From Katy, Texas, USA:
My son was diagnosed with type 1 diabetes six weeks ago. He entered the hospital with a blood sugar of 630 mg/dl [35 mmol/l] and 1+ ketones. His glycohemoglobin was 11.2% (it was 8.2% one month later), his insulin antibody was less than 2.0, and his islet cell antibody was less than 1.0. He entered his honeymoon within days and now requires 1.5 units of NPH after breakfast and nothing after dinner. He is running low at dinnertime, and sometimes at bedtime and 2 am. His blood sugars in the morning range from 90-110 mg/dl [5-6.1 mmol/l] and his lunch blood sugars range from 150-190 mg/dl [8.3-10.6 mmol/l]. Today, when we gave him his morning NPH, half of the insulin slipped out and he still ran low at dinner. Is it possible that my son might have type 1B diabetes? I have read that you do not suggest going off insulin all together. A C-peptide test was not run on him. Would this indicate whether he was type 1B? If he is type 1B, what is the treatment? Are there any illnesses whatsoever, that have been found to indicate the onset of diabetes without real diabetes?
The onset of diabetes in your son's case was typically insulin dependent, and, as such, could be either typeá1A (autoimmune) or typeá1B (idiopathic) diabetes. The importance of defining the second group, apart perhaps from genetic counselling, is that about half become insulin independent at least for a time. Studies have shown that their ability to produce insulin is still compromised. The way to distinguish these two types at this stage is by the antibody test I am not familiar with the units that you report, although I assume that they imply a negative result both for anti-insulin and islet cell antibodies.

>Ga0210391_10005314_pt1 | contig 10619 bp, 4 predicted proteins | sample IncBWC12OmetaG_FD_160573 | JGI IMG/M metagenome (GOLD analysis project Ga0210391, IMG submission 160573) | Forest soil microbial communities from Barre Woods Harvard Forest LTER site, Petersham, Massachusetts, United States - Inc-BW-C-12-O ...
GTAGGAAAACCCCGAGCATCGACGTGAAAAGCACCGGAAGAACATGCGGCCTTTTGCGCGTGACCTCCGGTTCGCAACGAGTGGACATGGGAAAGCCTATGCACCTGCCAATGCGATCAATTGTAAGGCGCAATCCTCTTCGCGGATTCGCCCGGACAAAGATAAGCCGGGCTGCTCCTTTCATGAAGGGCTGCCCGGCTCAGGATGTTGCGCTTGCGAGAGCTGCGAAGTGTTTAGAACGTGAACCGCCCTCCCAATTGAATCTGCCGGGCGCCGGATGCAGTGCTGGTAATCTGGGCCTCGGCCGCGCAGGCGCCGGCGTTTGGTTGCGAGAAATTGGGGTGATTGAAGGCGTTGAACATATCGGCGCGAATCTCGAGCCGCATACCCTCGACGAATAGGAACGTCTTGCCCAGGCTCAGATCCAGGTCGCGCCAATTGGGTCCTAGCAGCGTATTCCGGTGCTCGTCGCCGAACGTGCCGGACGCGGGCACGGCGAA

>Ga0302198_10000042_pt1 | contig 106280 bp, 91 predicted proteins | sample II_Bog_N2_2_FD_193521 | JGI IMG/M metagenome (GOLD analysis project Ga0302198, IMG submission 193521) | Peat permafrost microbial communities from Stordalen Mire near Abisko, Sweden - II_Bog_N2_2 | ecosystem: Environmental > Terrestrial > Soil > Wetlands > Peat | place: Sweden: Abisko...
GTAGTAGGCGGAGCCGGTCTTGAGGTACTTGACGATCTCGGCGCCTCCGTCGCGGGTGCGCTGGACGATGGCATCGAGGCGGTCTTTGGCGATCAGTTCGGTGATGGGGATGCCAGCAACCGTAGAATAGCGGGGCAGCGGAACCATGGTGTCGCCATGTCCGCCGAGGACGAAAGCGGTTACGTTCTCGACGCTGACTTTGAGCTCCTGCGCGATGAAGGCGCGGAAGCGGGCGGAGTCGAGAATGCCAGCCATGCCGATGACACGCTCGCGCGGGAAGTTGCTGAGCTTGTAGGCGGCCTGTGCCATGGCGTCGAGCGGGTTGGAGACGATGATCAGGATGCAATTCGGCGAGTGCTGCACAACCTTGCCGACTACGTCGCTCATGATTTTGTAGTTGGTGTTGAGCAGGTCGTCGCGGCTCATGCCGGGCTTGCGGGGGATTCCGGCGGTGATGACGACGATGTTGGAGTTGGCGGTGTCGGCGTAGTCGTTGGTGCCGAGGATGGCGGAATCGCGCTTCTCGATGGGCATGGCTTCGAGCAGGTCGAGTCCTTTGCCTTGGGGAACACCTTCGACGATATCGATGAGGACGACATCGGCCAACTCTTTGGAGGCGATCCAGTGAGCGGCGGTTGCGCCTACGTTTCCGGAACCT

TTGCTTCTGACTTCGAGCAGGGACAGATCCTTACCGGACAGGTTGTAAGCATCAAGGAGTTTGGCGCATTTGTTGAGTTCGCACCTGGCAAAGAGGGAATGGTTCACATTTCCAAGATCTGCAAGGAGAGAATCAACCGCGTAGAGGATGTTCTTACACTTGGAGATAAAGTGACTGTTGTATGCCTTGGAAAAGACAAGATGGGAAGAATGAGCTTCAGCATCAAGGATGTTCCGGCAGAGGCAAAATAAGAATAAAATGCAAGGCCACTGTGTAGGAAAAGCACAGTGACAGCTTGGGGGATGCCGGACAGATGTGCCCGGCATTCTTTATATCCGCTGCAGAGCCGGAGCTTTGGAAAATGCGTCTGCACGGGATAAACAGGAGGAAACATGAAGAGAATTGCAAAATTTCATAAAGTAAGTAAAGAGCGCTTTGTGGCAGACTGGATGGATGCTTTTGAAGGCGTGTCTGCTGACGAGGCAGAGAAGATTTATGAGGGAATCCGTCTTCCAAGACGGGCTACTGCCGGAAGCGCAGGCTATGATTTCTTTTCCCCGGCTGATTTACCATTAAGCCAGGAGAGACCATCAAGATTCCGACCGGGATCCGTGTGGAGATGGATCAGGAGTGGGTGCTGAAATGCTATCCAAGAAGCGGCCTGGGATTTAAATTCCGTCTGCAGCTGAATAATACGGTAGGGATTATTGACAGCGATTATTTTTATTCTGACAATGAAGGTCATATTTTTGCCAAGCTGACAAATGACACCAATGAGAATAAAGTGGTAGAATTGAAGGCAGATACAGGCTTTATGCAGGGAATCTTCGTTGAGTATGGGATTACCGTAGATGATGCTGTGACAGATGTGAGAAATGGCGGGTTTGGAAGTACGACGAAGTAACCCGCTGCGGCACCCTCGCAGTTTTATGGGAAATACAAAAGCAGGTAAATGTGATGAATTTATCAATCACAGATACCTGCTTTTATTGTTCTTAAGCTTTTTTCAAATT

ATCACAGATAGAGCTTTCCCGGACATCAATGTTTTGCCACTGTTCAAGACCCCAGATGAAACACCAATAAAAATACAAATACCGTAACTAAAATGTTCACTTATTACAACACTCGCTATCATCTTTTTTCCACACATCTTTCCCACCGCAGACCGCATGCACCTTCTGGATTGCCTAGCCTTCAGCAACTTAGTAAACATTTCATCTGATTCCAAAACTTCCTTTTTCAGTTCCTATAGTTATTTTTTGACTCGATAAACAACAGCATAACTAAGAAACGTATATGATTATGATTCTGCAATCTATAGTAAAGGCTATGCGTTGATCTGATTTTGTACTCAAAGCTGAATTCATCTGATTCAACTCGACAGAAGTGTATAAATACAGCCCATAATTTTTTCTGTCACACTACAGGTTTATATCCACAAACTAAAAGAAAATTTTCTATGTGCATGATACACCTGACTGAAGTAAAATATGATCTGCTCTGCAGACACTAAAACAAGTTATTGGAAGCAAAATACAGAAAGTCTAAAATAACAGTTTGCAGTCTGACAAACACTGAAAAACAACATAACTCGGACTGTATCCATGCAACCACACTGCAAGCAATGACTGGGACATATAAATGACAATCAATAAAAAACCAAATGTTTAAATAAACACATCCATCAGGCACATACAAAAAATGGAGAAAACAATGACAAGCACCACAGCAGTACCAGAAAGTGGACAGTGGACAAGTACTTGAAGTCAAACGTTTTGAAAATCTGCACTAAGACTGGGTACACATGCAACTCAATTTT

You should talk to your son's diabetes doctor on this point or even contact the laboratory for their interpretation. Because of the difficulty in distinguishing the honeymoon period from type 1B becoming insulin independent at this stage, you might even want to get the more definitive test done which includes ICA-512, anti-insulin and anti-GAD antibodies.
In the meantime, you should know that only about 5% of Caucasian children with diabetes have type 1B, although it is a little over 50% in Hispanic and African American new onset cases. The underlying cause of the idiopathic form is not yet clearly understood. Some seem to have a variant autoimmune problem, and some are linked to chromosomal changes, but the majority are still not specifically defined.
As long as there is insulin dependence, the treatment of the two types is identical and involves trying to keep blood sugars as near to normal as possible without serious hypoglycemia. For those with a clearly negative antibody test profile, it is possible to gradually reduce the insulin dose and maintain control with diet and exercise, perhaps supplemented with oral agents.
Original posting 8 Jan 2001
Posted to Diagnosis and Symptoms
Last Updated: Tuesday April 06, 2010 15:09:18
This Internet site provides information of a general nature and is designed for educational purposes only. If you have any concerns about your own health or the health of your child, you should always consult with a physician or other health care professional.
This site is published by T-1 Today, Inc. (d/b/a Children with Diabetes), a 501c3 not-for-profit organization, which is responsible for its contents.
© Children with Diabetes, Inc. 1995-2016. Comments and Feedback.